The Tobruk-based government in the east is unlikely to succeed in plans announced last week to divert the country’s oil export income away from the Tripoli-based government. Control over oil is at the heart of a struggle between the two rival governments and both sides field armies of fighters whose salaries are paid with export revenues collected by the National Oil Company (NOC). The NOC continues to operate out of Tripoli and sell oil abroad even though the capital is in the hands of a faction whose legitimacy is not recognized by the international buyers. Analysts, oil insiders, and Libyan businessmen doubt the Tobruk government can convince buyers it is the legitimate owner of Libya’s oil reserves. [Reuters, 3/23/2015]

Tunisia’s tourism ministry reports 3,000 cancellations; Bardo museum symbolic reopening
The Tunisian tourism ministry reported that around 3,000 booking cancellations have occurred since the attack on the Bardo museum last week. Two cruise ship owners have also cancelled their intended stops in Tunisia. Meanwhile, the Bardo museum held a ceremonial reopening on Tuesday. People carried national flags and “Visit Tunisia” signs and gathered behind barricades outside the Bardo where dignitaries participated in a ceremony. The public reopening of the museum is expected this weekend. [All Africa/TAP, Reuters, 3/24/2015]

Tunisia closes airspace to western Libya for security reasons
Tunisia has again closed its airspace to flights from western Libya, just days after allowing Libyan planes from Tripoli back for the first time in around six months. The move comes after militants killed foreign tourists in an attack on the national museum in Tunis last week. Tunisian officials say the two gunmen had been trained at a jihadist camp in Libya and fear further spillover of violence and extremism from its chaotic neighbor. [Reuters, 3/24/2015]

Algeria temporarily evacuates Turkish workers after ISIS threat
Algerian authorities temporarily evacuated nearly 100 Turkish construction workers from a roadway project east of Algiers as a precaution after a threat from militants affiliated with Islamic State (ISIS or ISIL). The measure underscores growing concern over militant attacks in North Africa following last week’s Bardo museum attack in Tunisia and ISIS’s growing presence in neighboring Libya. The evacuation of the Turkish workers was a preventative measure and only temporary. However, the Algerian leader of al-Qaeda in the Islamic Maghreb is still hiding in the eastern mountains. The Caliphate Soldiers, a splinter group that declared affiliation with ISIS, has also emerged. [Reuters, 3/23/2015]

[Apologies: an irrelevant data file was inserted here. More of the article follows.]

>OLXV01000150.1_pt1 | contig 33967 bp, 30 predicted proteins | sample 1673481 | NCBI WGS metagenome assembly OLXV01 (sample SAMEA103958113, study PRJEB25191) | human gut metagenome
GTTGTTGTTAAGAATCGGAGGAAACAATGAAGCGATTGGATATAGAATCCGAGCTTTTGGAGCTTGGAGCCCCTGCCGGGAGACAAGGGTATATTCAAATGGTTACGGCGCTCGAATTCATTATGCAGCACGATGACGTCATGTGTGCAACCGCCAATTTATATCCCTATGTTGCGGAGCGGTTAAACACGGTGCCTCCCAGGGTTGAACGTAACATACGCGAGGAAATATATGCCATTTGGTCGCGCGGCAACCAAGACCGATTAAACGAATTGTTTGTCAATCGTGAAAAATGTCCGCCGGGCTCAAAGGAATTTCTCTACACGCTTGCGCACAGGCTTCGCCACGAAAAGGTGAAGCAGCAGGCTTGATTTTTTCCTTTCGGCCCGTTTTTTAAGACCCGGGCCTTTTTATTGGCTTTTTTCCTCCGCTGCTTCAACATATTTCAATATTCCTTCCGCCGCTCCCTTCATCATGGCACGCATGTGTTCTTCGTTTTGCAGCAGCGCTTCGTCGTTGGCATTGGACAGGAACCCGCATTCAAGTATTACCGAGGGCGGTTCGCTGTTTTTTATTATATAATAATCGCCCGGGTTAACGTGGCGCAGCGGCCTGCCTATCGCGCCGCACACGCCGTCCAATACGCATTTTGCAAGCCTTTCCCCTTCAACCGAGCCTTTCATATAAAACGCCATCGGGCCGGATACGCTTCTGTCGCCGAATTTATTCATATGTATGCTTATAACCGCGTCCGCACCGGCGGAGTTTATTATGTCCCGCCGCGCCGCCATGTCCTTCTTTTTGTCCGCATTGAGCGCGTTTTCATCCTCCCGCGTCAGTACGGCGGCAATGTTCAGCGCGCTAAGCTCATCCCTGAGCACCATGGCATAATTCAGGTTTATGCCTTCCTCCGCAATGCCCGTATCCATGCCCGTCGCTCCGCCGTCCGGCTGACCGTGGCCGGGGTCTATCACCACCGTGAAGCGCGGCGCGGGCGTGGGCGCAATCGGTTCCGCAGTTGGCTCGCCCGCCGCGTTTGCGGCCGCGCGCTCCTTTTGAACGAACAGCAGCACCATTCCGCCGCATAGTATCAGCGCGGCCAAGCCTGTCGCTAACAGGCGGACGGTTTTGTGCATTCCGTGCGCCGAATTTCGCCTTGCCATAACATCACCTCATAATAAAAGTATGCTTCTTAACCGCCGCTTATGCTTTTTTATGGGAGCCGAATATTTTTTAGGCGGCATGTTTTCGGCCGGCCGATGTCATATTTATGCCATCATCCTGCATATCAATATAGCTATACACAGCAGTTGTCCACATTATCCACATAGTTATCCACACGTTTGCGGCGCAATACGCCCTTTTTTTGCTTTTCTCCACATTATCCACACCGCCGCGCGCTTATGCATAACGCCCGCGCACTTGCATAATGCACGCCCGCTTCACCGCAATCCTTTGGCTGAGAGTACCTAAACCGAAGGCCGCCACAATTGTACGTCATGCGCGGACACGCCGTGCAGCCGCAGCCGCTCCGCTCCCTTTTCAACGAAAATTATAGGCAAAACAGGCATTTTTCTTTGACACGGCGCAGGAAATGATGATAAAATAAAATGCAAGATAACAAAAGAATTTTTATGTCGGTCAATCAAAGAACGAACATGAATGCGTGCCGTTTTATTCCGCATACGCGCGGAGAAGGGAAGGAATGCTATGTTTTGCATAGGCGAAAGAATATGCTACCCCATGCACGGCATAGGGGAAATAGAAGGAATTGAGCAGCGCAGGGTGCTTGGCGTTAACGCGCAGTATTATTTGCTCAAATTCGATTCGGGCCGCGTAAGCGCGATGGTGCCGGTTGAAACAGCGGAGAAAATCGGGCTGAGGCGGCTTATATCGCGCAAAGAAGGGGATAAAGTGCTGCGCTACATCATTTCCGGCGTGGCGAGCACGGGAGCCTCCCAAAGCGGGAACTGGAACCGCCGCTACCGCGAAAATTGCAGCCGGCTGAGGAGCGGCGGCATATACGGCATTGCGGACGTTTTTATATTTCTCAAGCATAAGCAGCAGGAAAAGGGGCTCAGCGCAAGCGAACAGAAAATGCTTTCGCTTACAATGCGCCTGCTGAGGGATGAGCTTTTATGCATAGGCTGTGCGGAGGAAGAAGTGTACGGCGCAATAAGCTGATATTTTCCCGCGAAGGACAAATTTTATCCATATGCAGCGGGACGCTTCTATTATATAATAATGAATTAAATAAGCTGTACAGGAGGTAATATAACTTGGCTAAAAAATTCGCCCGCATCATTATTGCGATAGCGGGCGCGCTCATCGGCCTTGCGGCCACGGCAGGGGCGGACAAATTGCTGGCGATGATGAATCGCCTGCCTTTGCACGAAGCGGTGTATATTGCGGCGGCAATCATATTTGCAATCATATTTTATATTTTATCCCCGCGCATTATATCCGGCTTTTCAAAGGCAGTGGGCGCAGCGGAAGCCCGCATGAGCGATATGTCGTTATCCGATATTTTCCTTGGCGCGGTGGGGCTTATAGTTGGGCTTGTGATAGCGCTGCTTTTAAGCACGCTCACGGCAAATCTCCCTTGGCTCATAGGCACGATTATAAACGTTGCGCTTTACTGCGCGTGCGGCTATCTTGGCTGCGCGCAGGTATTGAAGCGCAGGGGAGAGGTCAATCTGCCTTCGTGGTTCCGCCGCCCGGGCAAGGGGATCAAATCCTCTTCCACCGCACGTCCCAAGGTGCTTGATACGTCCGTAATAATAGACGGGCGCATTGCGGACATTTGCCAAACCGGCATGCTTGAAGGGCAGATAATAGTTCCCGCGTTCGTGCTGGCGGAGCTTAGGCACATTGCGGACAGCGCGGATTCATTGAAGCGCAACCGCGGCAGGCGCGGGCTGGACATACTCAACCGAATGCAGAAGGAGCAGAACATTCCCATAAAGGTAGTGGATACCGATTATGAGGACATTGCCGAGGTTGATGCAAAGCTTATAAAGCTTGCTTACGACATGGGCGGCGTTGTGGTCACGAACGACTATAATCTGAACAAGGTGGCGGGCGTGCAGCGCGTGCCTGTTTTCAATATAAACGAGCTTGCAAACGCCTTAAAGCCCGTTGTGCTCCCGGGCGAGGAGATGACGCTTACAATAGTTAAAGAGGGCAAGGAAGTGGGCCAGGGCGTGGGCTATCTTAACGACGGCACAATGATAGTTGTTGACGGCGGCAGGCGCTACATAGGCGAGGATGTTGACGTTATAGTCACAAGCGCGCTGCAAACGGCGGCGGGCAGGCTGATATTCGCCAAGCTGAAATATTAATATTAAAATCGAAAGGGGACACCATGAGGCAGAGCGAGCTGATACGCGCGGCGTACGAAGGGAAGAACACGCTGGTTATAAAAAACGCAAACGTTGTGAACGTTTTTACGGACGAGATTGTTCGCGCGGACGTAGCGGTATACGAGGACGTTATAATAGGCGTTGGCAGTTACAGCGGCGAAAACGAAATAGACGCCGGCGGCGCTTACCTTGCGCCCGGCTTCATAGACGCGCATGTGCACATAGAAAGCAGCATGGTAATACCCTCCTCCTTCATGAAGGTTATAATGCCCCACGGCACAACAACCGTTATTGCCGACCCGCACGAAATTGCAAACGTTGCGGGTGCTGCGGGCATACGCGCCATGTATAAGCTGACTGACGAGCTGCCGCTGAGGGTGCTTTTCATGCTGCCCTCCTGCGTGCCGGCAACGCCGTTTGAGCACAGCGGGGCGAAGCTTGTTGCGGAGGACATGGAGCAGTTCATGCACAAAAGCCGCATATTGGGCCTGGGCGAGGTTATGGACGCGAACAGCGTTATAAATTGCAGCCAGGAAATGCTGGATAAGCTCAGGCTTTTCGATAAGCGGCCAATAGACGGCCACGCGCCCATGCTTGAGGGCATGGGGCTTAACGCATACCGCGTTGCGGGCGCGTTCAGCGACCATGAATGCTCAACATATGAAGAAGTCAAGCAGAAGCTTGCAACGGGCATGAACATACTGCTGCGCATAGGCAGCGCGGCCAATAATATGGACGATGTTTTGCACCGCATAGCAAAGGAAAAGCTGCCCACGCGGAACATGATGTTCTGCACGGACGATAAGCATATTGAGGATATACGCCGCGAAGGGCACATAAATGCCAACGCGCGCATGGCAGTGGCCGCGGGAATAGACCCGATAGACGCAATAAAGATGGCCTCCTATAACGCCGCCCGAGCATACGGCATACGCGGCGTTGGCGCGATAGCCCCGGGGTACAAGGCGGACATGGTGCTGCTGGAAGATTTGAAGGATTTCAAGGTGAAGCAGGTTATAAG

Canada to expand anti-ISIS strikes to Syria
Canada plans to expand its mission against Islamic State (ISIS or ISIL) militants by sending fighter-bombers to attack targets in Syria as well as Iraq. Prime Minister Stephen Harper will formally announce the plan on Tuesday morning. He will also announce that Canada intends to extend its six-month military mission by another year to April 2016. Canada has around seventy special forces troops operating in northern Iraq and has also provided six jets to take part in US-led bombing missions against ISIS in Iraq. Harper has taken a strong line on ISIS, saying the movement poses a threat to Canada. [Reuters, WSJ, 3/24/2015]

South Syria rebels given more arms; Jordan says it will help train rebels
Mainstream rebels in Syria’s Southern Front say foreign states have stepped up weapons supplies to them since Damascus launched an offensive early last month to regain the frontier zone near Jordan and Israel in the provinces of Rif Dimashq, Deraa, and Quneitra. The rebels declined to give details, or say which states had supplied the weapons. The Southern Front groups have previously received military aid via Jordan. In related news, the Jordanian government announced Monday it would help train fighters belonging to Syrian tribes. A Jordanian spokesperson also indicated that Amman was ready to help train and arm forces in neighboring Iraq for their war on terrorism. [Reuters, AP, AFP, 3/24/2015]

United States providing eye in the sky for Tikrit operation
The United States is providing reconnaissance support for Iraq’s operation to retake Tikrit from ISIS, a senior US military official said Tuesday. “The coalition began providing ISR (intelligence, surveillance and reconnaissance) support on March 21, 2015 at the request of the government of Iraq and the US is now providing that support,” adding that the support is in the form of “an eye in the sky.” The coalition has targeted ISIS with airstrikes and provided training and equipment to Iraqi forces, but this is the first confirmation of its direct involvement in the Tikrit operation. The ground operation, involving thousands of Iraqi soldiers, police, and predominantly Shia Iranian-backed paramilitaries began on March 2. [AFP, AP, 3/24/2015]

Iraqi Foreign Minister to meet Syria’s Assad in Damascus